I got wind of an article in BBC news about the risks of singing and Covid-19. The title of the article:
Singing ‘no riskier than talking’ for virus spread
I have been reading posts from vocal instructors who have apparently read the headline, and not the article.
In the article, it states that singing is no riskier than speaking IF one is singing at a level similar to speaking. And yes, while some singing students sing that quietly, well we knot that most do not. The article goes on to say this….
“This allowed researchers to analyse the aerosols produced by specific sounds”.
They found that the volume of the voice had the largest impact on the amount of aerosol produced.
For example, there was some difference – albeit not very substantial – between speaking and singing at a similar level. Whereas singing or shouting at the loudest level could generate 30 times more aerosol.”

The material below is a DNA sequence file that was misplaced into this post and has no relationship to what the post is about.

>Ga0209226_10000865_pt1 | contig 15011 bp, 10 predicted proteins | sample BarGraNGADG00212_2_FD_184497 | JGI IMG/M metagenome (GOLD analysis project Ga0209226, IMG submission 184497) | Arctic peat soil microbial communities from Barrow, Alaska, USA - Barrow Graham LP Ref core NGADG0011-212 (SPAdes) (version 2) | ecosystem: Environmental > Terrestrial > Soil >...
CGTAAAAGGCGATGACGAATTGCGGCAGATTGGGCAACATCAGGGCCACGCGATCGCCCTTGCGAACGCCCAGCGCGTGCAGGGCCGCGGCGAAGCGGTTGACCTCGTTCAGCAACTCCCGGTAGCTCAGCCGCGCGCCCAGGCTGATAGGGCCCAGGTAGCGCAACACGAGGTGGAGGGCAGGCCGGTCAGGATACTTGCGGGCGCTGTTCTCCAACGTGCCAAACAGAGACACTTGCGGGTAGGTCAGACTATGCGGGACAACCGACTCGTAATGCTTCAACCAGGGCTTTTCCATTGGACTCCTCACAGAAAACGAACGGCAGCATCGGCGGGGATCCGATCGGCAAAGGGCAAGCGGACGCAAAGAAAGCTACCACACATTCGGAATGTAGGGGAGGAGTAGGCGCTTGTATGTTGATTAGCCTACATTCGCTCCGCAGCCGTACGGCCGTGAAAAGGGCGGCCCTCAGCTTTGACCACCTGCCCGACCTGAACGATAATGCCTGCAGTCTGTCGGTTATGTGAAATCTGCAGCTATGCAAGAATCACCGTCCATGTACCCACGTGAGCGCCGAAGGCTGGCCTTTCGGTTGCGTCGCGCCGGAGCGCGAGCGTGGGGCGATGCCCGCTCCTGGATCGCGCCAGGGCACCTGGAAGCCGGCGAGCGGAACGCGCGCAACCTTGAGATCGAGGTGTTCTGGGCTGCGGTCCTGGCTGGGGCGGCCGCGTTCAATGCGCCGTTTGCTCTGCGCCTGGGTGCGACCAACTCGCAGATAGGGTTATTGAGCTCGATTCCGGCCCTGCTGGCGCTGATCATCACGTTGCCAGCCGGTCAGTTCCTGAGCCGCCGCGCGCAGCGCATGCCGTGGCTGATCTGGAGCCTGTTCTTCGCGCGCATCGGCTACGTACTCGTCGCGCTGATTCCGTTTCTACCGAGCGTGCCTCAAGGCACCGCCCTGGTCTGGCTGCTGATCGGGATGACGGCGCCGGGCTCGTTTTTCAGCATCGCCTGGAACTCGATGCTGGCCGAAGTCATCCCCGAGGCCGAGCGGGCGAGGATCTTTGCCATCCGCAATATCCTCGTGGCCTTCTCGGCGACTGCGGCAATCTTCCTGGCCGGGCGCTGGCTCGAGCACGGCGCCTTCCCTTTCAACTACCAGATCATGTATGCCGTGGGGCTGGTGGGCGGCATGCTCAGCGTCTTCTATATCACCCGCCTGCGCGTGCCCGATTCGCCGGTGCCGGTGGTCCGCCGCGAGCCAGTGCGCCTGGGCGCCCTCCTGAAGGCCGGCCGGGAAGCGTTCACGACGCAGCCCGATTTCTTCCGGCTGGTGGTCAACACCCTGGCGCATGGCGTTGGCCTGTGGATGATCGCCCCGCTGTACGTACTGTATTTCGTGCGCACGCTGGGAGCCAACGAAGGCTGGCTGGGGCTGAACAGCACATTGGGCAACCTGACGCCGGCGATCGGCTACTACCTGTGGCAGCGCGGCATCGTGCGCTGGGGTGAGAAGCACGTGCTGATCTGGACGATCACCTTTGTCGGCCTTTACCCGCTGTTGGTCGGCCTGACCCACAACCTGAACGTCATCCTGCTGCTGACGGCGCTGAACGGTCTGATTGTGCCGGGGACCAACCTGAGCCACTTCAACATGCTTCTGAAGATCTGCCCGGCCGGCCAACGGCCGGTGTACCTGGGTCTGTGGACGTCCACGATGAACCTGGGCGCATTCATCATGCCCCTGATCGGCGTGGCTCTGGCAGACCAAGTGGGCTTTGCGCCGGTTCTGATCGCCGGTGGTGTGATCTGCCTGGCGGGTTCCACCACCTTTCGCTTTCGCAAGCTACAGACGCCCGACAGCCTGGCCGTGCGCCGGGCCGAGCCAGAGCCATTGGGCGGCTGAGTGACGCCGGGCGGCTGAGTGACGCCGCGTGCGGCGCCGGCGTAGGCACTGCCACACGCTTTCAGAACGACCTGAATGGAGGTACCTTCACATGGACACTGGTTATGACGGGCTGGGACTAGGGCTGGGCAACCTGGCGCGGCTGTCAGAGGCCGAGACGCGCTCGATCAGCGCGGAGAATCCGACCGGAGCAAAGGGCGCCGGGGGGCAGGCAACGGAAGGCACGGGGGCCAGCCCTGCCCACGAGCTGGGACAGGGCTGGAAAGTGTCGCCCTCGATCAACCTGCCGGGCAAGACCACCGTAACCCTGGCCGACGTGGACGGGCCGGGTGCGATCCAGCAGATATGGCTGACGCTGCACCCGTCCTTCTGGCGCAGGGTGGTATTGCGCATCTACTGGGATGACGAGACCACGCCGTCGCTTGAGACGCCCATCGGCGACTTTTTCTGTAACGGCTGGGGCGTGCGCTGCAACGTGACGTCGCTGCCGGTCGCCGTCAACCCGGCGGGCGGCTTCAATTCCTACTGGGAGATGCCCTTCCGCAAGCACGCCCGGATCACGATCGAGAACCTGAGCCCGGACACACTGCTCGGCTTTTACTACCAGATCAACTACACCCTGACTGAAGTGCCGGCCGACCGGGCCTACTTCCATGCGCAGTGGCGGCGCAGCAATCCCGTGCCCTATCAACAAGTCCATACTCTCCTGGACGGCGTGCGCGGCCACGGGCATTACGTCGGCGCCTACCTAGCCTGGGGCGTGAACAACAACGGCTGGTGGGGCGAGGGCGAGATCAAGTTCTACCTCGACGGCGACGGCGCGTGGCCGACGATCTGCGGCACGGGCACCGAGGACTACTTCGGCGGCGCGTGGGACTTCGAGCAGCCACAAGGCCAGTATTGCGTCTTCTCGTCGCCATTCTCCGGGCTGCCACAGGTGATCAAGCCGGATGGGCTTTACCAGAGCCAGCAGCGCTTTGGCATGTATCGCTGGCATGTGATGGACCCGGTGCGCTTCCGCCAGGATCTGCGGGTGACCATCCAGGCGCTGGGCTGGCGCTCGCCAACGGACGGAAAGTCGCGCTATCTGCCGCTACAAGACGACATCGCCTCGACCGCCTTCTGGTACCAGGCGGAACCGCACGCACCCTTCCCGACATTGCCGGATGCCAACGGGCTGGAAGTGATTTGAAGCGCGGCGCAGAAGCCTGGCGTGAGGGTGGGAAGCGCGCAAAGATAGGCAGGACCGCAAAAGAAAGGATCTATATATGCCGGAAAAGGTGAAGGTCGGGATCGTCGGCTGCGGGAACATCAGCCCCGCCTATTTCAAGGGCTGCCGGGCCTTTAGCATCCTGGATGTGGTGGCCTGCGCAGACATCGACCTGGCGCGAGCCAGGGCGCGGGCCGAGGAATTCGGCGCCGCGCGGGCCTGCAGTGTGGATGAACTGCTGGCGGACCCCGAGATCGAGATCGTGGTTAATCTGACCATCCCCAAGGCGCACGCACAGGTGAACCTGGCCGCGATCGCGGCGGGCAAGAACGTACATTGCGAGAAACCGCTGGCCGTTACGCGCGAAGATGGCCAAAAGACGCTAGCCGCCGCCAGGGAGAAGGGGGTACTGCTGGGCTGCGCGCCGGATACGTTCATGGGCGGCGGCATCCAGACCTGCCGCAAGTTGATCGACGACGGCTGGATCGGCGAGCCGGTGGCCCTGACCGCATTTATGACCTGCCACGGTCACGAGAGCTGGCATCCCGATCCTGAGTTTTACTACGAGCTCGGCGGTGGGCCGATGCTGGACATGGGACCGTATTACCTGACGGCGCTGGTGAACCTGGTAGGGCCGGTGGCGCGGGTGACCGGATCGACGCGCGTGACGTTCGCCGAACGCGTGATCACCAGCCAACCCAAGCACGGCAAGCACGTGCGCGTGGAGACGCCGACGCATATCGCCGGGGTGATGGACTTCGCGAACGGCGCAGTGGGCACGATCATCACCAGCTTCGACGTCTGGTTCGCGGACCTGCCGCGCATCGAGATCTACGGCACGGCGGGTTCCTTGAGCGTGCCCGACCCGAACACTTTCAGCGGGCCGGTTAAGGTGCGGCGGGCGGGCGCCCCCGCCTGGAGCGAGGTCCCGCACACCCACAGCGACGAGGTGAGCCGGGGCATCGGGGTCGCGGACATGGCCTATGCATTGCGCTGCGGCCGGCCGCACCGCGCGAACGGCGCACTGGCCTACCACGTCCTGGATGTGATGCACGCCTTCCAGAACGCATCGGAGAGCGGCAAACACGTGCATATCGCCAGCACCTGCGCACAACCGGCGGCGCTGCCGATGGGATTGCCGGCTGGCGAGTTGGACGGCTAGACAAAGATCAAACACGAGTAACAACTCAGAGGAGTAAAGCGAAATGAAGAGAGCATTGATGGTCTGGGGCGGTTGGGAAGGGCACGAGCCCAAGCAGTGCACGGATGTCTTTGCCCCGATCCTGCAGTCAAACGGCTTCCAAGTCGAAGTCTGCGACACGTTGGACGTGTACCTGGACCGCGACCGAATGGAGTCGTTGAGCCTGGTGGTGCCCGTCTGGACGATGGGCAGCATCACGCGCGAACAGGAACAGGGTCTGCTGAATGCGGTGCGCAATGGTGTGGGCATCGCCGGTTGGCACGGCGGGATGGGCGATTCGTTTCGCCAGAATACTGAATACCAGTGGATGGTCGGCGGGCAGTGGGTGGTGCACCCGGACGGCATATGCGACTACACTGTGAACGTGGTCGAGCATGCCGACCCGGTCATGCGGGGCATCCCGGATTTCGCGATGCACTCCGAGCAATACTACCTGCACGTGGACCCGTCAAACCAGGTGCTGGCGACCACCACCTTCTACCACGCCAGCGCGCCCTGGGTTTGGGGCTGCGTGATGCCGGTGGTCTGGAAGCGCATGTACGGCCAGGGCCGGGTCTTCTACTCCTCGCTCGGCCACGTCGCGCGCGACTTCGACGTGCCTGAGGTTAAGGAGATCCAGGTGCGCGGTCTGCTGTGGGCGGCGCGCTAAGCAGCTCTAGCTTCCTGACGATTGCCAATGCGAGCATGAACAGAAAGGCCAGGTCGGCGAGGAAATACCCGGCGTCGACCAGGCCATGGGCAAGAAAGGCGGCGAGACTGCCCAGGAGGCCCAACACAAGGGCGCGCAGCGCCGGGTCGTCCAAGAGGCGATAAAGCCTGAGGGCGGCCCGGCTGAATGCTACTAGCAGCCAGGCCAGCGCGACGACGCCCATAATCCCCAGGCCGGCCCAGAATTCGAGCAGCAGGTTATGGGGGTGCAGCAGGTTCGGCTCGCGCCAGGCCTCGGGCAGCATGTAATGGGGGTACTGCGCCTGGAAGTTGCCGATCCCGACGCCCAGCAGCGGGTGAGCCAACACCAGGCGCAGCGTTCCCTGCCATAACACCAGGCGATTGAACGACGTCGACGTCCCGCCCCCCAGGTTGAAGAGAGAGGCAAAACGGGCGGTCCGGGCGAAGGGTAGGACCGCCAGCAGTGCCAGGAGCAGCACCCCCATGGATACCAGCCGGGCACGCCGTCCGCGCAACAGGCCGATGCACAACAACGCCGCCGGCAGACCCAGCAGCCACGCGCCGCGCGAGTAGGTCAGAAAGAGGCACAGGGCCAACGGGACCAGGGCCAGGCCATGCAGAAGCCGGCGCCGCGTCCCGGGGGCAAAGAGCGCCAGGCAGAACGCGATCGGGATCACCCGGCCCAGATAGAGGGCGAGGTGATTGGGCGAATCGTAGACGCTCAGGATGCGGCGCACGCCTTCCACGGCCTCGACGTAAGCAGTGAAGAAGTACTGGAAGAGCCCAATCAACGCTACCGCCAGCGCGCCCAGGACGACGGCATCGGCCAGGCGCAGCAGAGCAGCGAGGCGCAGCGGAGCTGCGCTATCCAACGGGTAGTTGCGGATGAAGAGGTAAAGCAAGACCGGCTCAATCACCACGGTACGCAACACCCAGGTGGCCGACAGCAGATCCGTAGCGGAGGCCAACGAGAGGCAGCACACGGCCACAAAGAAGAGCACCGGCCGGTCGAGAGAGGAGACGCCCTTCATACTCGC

So to me that makes the study incomplete. In addition, the article goes on to say the following.
“Dr Julian Tang, honorary associate professor in respiratory sciences at the University of Leicester, said: “The risk is amplified when a group of singers are singing together, eg singing to an audience, whether in churches or concert halls or theatres. It is a nice study but not exactly representative of the real whole choir dynamic, which really needs further study to truly assess the risk of such large volume synchronised singing vocalisations/exhalations”.
The conclusion, at least for me, is that the risks of singing and Covid-19 are no different than they were before. Now that there is a vaccine, isn’t it worth waiting until your choir members and students are vaccinated before teaching live?
Obviously, if you must teach live, since you cannot wear a mask, take ALL of the precautions:
- keep 3-4 meters distance
- Air the room and wash down every surface between students
- Use a face Shield or a Poly room shield